Caroline Allison’s current exhibit at Zeitgeist, A History of Snow, attempts to preserve our quickly changing landscape through photography and cyanotypes. Read our conversation with her about the new show below.
What inspired you to seek out snow covered landscapes for this body of work?
Landscape has always been a focus in my work. For roughly the past ten years, I have been at work on a specific type of image-making and mapping of our landscape. Photographs from A Common Place and Underground Again looked at the deep social and historical roots of various landscapes throughout the South. In these images, the photograph of landscape functioned as an index for a moment in our shared history.
In spending countless quiet hours in the landscape, I often returned to a thought I had as a child, that there is not one place on this wide earth that has not been touched or trodden upon or transformed by humankind. And what does it mean for us as a species to be in this moment where our landscape is changing and passing because of our actions. For this series, I was seeking landscapes that we know primordially: cave, ocean, forest, snow.
What made you want to experiment with cyanotypes and salt?
I had been thinking about the work of Anna Atkins, a 19th century photographer who collected and documented sea botanicals using the cyanotype process. She made one of the first books of photography, comprised of photograms, a camera-less type of image making. While doing a residency in Wisconsin last February, I was thinking a lot about specimens and documentation of life that is considered fragile or compromised. Making a cyanotype photogram of a snowball seemed like the logical thing to do. All of the images in this show were made as an act of preservation and documentation of a landscape in transition. Snow and salt seem to be in ever more dramatic states of flux. Salt, historically used as a preservative, was a material that made sense to experiment with.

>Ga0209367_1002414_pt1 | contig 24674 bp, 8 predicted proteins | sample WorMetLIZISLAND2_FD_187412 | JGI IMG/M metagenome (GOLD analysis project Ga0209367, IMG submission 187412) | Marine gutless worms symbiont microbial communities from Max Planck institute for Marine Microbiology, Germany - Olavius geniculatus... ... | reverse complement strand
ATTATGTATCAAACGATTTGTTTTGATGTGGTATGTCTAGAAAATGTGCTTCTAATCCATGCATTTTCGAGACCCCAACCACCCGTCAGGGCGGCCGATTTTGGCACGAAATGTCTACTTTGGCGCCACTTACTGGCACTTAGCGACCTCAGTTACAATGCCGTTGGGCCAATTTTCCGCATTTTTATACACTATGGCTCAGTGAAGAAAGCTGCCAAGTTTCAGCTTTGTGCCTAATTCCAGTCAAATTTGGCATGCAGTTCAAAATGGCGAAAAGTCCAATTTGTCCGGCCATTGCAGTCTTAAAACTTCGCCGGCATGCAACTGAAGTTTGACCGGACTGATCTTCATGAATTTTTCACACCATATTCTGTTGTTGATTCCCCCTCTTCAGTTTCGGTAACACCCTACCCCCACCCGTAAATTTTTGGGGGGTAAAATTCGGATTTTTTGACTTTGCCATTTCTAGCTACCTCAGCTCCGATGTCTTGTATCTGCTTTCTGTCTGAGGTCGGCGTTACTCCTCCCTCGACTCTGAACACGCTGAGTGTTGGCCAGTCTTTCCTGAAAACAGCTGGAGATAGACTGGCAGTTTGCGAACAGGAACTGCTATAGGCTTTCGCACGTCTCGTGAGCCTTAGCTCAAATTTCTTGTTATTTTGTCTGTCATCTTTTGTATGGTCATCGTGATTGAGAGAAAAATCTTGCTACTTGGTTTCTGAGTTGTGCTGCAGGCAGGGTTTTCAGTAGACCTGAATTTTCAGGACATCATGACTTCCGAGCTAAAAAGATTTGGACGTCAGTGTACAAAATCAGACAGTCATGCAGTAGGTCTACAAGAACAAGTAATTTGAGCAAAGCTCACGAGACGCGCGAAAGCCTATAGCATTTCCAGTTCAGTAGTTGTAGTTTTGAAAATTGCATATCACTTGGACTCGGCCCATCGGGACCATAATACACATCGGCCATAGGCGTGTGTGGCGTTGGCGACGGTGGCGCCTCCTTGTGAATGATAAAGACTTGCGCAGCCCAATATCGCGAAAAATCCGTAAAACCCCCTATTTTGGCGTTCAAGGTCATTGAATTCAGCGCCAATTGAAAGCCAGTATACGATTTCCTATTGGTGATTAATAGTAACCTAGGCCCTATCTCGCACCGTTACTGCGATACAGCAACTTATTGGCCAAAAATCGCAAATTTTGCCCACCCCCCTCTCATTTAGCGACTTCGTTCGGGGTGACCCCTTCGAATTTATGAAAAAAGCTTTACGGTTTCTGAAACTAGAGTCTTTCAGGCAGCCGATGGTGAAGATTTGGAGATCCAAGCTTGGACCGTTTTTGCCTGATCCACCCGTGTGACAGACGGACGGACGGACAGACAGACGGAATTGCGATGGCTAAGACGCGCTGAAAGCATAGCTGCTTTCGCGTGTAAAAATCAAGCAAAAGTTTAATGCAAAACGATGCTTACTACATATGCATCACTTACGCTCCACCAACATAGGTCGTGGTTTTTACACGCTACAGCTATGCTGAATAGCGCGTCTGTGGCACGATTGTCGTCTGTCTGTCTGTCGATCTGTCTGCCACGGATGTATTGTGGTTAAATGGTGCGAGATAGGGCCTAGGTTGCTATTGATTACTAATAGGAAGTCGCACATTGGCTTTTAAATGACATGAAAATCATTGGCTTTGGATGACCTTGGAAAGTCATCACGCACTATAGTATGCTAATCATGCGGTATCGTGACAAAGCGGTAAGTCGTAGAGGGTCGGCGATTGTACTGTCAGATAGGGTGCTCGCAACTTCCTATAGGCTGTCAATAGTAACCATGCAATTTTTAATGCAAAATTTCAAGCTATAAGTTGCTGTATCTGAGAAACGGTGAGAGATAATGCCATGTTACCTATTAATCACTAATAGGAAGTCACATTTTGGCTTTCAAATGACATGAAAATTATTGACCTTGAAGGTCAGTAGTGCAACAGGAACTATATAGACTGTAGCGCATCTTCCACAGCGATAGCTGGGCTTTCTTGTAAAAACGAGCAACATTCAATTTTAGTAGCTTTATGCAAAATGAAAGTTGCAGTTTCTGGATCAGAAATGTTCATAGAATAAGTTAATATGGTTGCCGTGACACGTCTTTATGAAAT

Even though we don’t see any people in these images is the impact of man still present?
Absolutely. Though these spaces are photographed in a way that heightens the impact of the place, the landscapes are deliberately chosen as “in between” places. A reservoir that holds water for a town, a manicured forest abutting a farm, they are pockets of landscape where there’s a tension between things as they were and as they are now. Every square inch of this earth has been shaped by humankind, and the places that are not, are still under that purview because there has been a deliberate choice to leave them undisturbed.
Do you think artists have a duty to make the world a better place? Do you feel this responsibility?
I feel the weight of what we are leaving behind. My children are young, and I think about the heaviness of their unfolding relationship to the landscape and the earth, as we have entered this place of fully knowing the extent of our human impact. I want them to feel a relationship to the land, to trees, to make a connection with the world around them that is momentarily unencumbered by what they are being handed. Documenting the landscape as it is right now, I think about it as building an archive, and finding the beauty in its evanescence.